Out of the news cycle and moving slowly, a regional flood authority’s action against the oil and gas industry remains in appeals courts on both the state and federal levels.
During a recent meeting of the Southeast Louisiana Flood Protection Authority-East, commissioner Paul Tilly asked for an update on the panel’s lawsuit filed in July 2013 against oil and gas companies for destroying wetlands that once protected its levees.
When told oral arguments on an appeal were possible in the spring, one wit asked, “spring 2016?” Two and a half years after igniting a political firestorm in Louisiana and grabbing national headlines, the suit by the SLFPA-E may have lost the news spotlight, but it continues to hold attention in the courts — and in politics.
After surviving Gov. Bobby Jindal’s efforts to kill it — first with legislation and then by stocking the authority with acolytes — it is now at appeals courts on both state and federal levels.
None of the court action so far has addressed the merits of the board’s claim: the illegal destruction of wetlands has increased the board’s financial burden of protecting the region against storm surge.
Instead, courtroom arguments have centered on points of law, including the authority’s use of private attorneys, the constitutionality of the bill Jindal had passed to retroactively kill the suit, and the legal standing of the authority to sue under the laws it claims have been violated.
The final determination of all those points remain unresolved.
The Federal Case
Although the levee authority filed its suit in state court, the oil companies succeeded in moving the case to the federal district court in New Orleans on the claim that the environmental laws and regulations involved were federal, not state. In short order, they asked for a dismissal of the case based on the claim that the flood authority did not qualify for protection under Louisiana law.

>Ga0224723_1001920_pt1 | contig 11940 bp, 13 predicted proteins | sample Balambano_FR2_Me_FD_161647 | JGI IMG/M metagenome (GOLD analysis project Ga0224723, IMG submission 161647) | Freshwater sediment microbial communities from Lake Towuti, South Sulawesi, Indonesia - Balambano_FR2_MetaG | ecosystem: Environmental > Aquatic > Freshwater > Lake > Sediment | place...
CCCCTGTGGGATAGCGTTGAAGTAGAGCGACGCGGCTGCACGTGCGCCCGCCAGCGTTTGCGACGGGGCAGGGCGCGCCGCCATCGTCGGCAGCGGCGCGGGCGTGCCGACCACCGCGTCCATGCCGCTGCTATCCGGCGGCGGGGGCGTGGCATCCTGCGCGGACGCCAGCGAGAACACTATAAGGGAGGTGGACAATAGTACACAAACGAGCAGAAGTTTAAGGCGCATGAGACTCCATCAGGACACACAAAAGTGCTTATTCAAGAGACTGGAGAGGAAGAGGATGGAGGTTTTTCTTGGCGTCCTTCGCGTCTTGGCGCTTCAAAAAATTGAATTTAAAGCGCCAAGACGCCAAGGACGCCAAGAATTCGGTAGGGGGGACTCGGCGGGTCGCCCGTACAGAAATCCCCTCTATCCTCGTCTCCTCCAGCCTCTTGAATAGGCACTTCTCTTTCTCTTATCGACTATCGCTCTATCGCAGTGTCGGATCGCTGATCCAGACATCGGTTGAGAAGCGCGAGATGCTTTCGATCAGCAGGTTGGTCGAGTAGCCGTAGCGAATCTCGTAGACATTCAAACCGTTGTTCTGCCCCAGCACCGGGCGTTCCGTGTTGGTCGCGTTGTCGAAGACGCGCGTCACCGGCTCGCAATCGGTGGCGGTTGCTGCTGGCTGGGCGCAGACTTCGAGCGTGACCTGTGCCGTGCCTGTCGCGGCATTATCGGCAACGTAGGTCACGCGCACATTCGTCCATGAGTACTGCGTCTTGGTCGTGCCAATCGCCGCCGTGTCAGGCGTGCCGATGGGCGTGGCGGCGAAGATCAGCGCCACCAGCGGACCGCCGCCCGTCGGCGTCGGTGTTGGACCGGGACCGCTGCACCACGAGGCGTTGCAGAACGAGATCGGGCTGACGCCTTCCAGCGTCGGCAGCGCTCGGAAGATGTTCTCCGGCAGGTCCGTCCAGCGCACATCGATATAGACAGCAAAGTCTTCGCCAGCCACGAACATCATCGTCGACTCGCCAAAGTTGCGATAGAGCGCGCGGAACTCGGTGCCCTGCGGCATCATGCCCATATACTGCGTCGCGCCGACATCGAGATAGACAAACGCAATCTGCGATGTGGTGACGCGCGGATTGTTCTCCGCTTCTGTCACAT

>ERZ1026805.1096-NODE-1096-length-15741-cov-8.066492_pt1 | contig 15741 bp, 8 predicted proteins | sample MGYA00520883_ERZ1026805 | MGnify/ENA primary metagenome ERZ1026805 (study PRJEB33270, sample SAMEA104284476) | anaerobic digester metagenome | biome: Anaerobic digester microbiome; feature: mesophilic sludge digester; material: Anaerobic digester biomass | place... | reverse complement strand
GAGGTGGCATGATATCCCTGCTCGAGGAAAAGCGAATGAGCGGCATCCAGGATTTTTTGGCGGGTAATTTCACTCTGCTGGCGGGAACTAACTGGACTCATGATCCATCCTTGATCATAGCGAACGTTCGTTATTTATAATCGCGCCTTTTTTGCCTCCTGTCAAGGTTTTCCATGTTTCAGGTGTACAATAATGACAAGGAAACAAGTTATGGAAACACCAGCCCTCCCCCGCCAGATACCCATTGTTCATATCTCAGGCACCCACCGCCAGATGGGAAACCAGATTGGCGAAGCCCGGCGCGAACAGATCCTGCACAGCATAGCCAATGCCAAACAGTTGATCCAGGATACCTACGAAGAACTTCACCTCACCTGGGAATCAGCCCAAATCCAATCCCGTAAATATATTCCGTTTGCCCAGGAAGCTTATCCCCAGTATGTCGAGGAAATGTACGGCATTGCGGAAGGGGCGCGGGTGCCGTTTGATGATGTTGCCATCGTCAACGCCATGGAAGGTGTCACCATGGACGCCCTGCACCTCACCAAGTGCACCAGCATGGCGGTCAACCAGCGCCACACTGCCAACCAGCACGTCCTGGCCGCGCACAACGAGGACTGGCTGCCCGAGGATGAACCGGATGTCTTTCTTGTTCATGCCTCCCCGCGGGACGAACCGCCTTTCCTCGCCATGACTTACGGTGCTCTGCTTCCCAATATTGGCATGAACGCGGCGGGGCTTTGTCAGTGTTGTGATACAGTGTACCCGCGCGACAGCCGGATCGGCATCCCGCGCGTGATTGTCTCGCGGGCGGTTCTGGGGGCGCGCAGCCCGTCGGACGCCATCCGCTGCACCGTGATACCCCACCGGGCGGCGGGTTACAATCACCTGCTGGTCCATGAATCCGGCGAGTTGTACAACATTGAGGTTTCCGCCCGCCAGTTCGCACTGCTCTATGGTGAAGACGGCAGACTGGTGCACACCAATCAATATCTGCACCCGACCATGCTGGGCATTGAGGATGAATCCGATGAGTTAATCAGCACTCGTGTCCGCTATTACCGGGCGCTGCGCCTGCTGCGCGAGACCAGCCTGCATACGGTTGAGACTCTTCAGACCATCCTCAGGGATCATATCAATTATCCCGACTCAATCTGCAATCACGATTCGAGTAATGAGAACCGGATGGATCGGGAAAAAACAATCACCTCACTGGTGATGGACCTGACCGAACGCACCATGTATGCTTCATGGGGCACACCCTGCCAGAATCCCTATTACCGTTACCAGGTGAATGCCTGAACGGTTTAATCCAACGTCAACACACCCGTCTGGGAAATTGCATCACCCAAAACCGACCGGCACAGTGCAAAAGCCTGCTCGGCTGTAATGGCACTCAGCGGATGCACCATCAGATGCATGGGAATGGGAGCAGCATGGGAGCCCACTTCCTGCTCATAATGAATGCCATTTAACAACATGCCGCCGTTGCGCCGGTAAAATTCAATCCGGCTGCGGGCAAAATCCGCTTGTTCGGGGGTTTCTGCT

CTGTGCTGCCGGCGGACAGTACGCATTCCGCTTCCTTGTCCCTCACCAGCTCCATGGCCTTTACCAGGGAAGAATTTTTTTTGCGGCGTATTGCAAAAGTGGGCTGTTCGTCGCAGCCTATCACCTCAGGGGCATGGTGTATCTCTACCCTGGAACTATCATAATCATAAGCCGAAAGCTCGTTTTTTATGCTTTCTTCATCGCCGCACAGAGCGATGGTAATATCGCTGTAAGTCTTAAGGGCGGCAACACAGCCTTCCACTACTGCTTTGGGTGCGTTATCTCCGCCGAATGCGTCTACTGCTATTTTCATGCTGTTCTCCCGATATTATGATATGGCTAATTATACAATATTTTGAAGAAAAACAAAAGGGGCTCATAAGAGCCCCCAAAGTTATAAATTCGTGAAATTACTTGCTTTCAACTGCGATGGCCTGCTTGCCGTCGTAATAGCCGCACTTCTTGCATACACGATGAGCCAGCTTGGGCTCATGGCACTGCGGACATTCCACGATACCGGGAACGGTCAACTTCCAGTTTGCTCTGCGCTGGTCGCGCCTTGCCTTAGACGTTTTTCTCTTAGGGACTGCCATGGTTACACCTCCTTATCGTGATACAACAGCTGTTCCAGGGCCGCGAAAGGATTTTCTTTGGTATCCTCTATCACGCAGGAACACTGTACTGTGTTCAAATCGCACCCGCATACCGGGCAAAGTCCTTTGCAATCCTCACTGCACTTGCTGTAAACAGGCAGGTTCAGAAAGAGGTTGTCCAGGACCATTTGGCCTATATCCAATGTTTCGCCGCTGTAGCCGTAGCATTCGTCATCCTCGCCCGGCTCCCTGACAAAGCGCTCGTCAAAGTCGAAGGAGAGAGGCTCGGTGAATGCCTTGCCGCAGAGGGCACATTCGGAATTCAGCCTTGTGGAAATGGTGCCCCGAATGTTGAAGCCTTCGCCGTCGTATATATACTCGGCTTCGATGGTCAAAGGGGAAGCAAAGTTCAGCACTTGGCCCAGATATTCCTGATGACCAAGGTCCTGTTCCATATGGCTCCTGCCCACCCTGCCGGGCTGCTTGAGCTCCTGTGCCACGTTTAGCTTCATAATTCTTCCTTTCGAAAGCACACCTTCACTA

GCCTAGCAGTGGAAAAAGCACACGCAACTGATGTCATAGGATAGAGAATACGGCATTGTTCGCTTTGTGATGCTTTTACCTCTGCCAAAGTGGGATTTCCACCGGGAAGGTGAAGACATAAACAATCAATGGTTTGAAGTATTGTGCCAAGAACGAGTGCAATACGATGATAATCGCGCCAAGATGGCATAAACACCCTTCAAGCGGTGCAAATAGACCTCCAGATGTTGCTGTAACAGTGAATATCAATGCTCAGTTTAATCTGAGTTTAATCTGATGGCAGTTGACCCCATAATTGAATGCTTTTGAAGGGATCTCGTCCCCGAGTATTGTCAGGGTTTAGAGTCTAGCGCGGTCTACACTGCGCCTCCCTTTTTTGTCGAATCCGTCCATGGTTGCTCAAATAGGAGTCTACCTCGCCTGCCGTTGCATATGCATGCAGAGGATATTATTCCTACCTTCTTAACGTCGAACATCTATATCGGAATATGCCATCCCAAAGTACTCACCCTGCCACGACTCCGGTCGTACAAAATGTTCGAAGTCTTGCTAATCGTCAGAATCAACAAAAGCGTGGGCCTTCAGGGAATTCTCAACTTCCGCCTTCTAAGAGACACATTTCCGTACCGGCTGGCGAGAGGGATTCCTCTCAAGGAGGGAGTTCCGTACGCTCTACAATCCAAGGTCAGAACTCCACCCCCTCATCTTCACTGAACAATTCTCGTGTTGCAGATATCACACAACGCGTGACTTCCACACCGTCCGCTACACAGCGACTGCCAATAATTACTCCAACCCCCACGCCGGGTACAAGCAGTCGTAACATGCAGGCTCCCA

On Feb. 13, 2015, U.S. District Judge Nannette Jolivette Brown granted that motion.
The authority appealed the ruling to the U.S. Fifth Circuit Court of Appeals, and briefs were filed on Nov. 9.
Rob Verchick, environmental law professor at Loyola University, said the levee authority’s appeal rests on two main issues. First, because its claims are based on Louisiana state law, the case should have been decided by a state judge instead of the federal judge who ruled against it. Second, the federal judge misapplied the law and reached the wrong result.
“Essentially, the case boils down to whether the law protects a community when a company’s intentional or negligent destruction of wetlands increases the community’s risk of flooding,” Verchick says. “The levee board says state law protects communities in such cases, particularly where a company’s actions violate state and federal permitting standards. The defendants say the law does not protect communities in such situations, regardless of those violations.”
Attorneys for the board expect to know by February whether the court will allow oral arguments, or simply rule based on the briefs. In either case, no decision is expected until the spring.